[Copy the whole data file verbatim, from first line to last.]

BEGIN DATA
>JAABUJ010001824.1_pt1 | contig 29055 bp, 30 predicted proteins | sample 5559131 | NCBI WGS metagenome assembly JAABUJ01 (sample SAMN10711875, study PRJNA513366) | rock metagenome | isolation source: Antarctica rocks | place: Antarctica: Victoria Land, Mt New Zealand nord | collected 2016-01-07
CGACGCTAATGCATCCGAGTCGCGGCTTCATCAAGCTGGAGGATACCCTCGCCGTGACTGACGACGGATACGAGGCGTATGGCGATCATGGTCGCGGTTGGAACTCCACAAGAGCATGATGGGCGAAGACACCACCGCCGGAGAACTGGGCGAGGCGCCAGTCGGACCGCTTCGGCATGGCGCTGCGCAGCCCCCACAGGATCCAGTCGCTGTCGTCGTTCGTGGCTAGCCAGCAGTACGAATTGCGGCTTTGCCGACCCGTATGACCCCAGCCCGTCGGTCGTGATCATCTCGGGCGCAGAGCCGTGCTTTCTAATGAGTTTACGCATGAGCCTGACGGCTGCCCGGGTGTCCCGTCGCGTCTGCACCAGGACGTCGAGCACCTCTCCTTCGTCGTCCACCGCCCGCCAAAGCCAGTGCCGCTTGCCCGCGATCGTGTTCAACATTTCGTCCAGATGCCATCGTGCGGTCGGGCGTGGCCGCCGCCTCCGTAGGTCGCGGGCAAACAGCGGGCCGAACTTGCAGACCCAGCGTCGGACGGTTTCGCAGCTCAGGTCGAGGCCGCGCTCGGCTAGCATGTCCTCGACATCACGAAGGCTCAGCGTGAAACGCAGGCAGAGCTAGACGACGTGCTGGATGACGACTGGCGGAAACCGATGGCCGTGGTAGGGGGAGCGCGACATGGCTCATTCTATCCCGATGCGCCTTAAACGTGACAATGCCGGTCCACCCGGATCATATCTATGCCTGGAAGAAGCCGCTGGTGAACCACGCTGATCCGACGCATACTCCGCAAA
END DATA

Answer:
>JAABUJ010001824.1_pt1 | contig 29055 bp, 30 predicted proteins | sample 5559131 | NCBI WGS metagenome assembly JAABUJ01 (sample SAMN10711875, study PRJNA513366) | rock metagenome | isolation source: Antarctica rocks | place: Antarctica: Victoria Land, Mt New Zealand nord | collected 2016-01-07
CGACGCTAATGCATCCGAGTCGCGGCTTCATCAAGCTGGAGGATACCCTCGCCGTGACTGACGACGGATACGAGGCGTATGGCGATCATGGTCGCGGTTGGAACTCCACAAGAGCATGATGGGCGAAGACACCACCGCCGGAGAACTGGGCGAGGCGCCAGTCGGACCGCTTCGGCATGGCGCTGCGCAGCCCCCACAGGATCCAGTCGCTGTCGTCGTTCGTGGCTAGCCAGCAGTACGAATTGCGGCTTTGCCGACCCGTATGACCCCAGCCCGTCGGTCGTGATCATCTCGGGCGCAGAGCCGTGCTTTCTAATGAGTTTACGCATGAGCCTGACGGCTGCCCGGGTGTCCCGTCGCGTCTGCACCAGGACGTCGAGCACCTCTCCTTCGTCGTCCACCGCCCGCCAAAGCCAGTGCCGCTTGCCCGCGATCGTGTTCAACATTTCGTCCAGATGCCATCGTGCGGTCGGGCGTGGCCGCCGCCTCCGTAGGTCGCGGGCAAACAGCGGGCCGAACTTGCAGACCCAGCGTCGGACGGTTTCGCAGCTCAGGTCGAGGCCGCGCTCGGCTAGCATGTCCTCGACATCACGAAGGCTCAGCGTGAAACGCAGGCAGAGCTAGACGACGTGCTGGATGACGACTGGCGGAAACCGATGGCCGTGGTAGGGGGAGCGCGACATGGCTCATTCTATCCCGATGCGCCTTAAACGTGACAATGCCGGTCCACCCGGATCATATCTATGCCTGGAAGAAGCCGCTGGTGAACCACGCTGATCCGACGCATACTCCGCAAA